One Flew Over the Cuckoo's Nest, by Ken Kesey: An analysis of the curative and transforming power of laughter over the plot, characters and settings of both the novel and film.

Essay by supoxbladeHigh School, 12th gradeA+, March 2005

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Includes works cited, annotated along each quote of the essay. MLA format. Includes 4 written sources, 4 internet sources. All works cited proven and true

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Characterization is essential in the portrayal of the duel between laughter and control in One Flew Over the Cuckoo's Nest. The first thing McMurphy notes on the ward are the patient's faces, which are neutral and depressed, which motivates him to do something about it. Chief Bromden notes, "he's being the clown working at getting some of the guys to laugh. It bothers him that the best they can do is grim weakly" (Kesey 92). For nurse Ratched, laughter is dangerous. If someone laughs, he is expressing his emotions of happiness, which could lead to a feeling of individualism and in consequence a "rebel" attitude and disobedience of her totalitarian rule. Nig Nurse "speaks for the fixed patter, the unbreakable routine, the submission of the individual will to mechanical humorless control" (Draper 1991).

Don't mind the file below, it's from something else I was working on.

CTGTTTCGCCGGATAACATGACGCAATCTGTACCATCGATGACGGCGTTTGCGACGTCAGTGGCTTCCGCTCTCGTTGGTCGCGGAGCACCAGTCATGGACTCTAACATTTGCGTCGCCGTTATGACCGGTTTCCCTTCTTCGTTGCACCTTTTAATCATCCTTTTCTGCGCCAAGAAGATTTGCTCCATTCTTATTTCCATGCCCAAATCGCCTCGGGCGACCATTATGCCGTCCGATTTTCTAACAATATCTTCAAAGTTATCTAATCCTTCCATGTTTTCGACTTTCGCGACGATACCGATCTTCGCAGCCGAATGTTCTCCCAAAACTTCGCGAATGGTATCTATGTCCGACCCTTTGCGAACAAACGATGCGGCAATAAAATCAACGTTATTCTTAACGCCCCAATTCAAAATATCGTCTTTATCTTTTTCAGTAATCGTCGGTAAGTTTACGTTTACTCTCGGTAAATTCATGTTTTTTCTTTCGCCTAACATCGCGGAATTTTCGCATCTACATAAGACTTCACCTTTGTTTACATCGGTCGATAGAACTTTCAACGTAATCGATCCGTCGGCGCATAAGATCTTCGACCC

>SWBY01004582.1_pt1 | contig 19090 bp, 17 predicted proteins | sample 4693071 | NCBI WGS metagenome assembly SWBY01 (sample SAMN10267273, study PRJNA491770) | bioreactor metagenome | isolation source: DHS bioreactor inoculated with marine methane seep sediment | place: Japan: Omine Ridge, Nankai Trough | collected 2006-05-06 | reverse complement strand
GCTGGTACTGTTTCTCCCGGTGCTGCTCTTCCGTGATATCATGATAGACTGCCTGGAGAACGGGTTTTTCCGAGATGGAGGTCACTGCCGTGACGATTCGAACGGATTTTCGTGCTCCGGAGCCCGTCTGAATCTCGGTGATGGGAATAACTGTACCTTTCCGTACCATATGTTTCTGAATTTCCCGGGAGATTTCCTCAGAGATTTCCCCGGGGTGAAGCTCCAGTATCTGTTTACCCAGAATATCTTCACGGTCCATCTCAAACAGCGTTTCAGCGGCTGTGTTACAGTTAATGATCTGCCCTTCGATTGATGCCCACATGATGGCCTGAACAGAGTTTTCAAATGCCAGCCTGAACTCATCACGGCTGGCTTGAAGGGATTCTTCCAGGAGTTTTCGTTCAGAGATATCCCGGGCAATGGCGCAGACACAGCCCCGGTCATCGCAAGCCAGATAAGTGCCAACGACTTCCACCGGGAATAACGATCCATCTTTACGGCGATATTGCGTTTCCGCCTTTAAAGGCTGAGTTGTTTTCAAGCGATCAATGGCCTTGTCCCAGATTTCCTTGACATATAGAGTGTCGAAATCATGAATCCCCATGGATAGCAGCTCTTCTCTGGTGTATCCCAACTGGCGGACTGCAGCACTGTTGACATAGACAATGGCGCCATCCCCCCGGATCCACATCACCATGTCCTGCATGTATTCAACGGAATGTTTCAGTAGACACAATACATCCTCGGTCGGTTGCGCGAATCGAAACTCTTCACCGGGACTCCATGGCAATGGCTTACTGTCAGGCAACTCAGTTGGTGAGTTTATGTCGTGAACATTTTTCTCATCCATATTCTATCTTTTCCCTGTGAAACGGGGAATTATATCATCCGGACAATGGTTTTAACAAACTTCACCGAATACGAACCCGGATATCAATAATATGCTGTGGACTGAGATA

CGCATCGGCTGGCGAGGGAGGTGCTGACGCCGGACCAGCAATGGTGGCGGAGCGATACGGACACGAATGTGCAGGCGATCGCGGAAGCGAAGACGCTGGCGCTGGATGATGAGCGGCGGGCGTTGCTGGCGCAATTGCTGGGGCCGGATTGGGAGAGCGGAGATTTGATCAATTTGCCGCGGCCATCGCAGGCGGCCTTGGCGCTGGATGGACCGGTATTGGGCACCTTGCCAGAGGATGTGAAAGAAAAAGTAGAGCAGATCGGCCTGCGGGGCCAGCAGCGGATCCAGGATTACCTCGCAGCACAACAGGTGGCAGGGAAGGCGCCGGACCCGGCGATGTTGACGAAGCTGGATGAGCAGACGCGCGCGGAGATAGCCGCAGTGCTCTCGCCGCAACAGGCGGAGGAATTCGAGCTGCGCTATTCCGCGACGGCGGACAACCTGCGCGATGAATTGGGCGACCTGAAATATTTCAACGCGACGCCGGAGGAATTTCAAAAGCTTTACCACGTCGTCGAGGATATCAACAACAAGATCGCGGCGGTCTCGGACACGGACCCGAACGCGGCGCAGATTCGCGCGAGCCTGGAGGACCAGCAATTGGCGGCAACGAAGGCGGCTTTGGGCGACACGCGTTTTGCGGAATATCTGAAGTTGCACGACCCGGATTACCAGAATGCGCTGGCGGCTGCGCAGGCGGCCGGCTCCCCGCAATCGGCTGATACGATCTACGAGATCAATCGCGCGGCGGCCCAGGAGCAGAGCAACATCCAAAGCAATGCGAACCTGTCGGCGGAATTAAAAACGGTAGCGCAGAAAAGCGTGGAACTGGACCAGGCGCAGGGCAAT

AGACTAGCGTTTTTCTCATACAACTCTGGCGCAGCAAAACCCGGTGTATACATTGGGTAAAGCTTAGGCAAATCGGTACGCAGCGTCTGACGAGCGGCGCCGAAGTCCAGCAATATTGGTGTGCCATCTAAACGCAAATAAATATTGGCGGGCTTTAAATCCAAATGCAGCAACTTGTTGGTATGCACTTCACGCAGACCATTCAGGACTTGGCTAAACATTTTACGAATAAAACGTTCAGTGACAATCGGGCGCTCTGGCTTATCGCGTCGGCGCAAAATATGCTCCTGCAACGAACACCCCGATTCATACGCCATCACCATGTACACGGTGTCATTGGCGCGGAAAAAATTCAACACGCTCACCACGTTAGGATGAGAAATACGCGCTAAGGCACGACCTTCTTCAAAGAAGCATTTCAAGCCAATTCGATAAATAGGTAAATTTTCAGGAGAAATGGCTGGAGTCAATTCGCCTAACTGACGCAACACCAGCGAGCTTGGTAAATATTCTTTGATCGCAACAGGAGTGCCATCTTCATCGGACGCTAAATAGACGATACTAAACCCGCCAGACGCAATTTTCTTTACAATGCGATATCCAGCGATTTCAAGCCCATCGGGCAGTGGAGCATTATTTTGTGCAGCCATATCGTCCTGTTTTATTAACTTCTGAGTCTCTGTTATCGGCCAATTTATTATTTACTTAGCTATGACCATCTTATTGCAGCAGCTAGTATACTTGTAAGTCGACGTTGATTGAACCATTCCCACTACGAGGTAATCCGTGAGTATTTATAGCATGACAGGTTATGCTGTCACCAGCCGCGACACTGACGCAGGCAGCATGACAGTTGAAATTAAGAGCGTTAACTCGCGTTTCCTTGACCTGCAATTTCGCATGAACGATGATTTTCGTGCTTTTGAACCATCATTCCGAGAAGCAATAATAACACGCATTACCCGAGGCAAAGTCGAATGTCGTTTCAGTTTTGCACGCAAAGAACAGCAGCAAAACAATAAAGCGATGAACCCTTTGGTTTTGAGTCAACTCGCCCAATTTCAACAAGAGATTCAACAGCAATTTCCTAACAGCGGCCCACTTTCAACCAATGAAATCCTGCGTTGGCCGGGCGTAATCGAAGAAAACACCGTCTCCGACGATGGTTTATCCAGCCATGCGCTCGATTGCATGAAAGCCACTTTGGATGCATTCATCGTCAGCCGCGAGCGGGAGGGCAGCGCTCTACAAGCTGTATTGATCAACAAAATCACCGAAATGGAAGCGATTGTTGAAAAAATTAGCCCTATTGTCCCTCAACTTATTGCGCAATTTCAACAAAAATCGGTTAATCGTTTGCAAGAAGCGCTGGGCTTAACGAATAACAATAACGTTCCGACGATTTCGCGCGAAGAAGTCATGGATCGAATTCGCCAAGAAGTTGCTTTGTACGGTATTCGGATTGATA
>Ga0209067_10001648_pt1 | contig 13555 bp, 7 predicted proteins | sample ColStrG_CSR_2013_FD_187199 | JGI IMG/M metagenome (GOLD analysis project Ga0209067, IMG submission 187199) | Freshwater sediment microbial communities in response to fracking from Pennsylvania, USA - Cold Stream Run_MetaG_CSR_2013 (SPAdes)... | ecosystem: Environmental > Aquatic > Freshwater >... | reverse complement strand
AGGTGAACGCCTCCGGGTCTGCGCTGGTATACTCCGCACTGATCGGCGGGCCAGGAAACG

Nurse ratchet and McMurphy represent the eternal fight of good and evil, the yin and yang. They represent the battle between human humor and mechanical order in daily life.